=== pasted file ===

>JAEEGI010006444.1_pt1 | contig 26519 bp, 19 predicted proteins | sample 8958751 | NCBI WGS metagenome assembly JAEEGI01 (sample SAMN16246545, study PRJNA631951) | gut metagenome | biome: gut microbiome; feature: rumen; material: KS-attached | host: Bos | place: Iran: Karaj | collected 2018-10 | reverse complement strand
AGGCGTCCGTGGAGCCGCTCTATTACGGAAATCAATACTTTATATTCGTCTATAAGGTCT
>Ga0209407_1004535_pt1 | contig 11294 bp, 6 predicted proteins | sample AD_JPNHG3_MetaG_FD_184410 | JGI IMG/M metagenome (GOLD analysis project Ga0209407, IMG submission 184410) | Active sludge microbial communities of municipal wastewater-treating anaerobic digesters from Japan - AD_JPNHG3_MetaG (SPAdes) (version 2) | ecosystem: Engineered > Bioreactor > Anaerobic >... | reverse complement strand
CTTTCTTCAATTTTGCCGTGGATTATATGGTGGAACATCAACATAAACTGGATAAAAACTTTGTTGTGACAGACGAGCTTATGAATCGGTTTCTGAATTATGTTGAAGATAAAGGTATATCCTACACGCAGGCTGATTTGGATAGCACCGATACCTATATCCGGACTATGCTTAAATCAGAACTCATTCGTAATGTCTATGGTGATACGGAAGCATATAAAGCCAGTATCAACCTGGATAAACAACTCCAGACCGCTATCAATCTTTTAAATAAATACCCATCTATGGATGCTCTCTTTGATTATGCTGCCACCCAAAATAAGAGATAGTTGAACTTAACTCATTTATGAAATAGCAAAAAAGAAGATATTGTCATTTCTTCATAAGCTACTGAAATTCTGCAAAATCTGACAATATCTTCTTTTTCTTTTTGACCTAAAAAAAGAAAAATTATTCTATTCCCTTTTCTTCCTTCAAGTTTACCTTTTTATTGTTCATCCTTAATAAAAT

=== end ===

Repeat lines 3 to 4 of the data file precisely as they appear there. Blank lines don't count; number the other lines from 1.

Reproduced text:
>Ga0209407_1004535_pt1 | contig 11294 bp, 6 predicted proteins | sample AD_JPNHG3_MetaG_FD_184410 | JGI IMG/M metagenome (GOLD analysis project Ga0209407, IMG submission 184410) | Active sludge microbial communities of municipal wastewater-treating anaerobic digesters from Japan - AD_JPNHG3_MetaG (SPAdes) (version 2) | ecosystem: Engineered > Bioreactor > Anaerobic >... | reverse complement strand
CTTTCTTCAATTTTGCCGTGGATTATATGGTGGAACATCAACATAAACTGGATAAAAACTTTGTTGTGACAGACGAGCTTATGAATCGGTTTCTGAATTATGTTGAAGATAAAGGTATATCCTACACGCAGGCTGATTTGGATAGCACCGATACCTATATCCGGACTATGCTTAAATCAGAACTCATTCGTAATGTCTATGGTGATACGGAAGCATATAAAGCCAGTATCAACCTGGATAAACAACTCCAGACCGCTATCAATCTTTTAAATAAATACCCATCTATGGATGCTCTCTTTGATTATGCTGCCACCCAAAATAAGAGATAGTTGAACTTAACTCATTTATGAAATAGCAAAAAAGAAGATATTGTCATTTCTTCATAAGCTACTGAAATTCTGCAAAATCTGACAATATCTTCTTTTTCTTTTTGACCTAAAAAAAGAAAAATTATTCTATTCCCTTTTCTTCCTTCAAGTTTACCTTTTTATTGTTCATCCTTAATAAAAT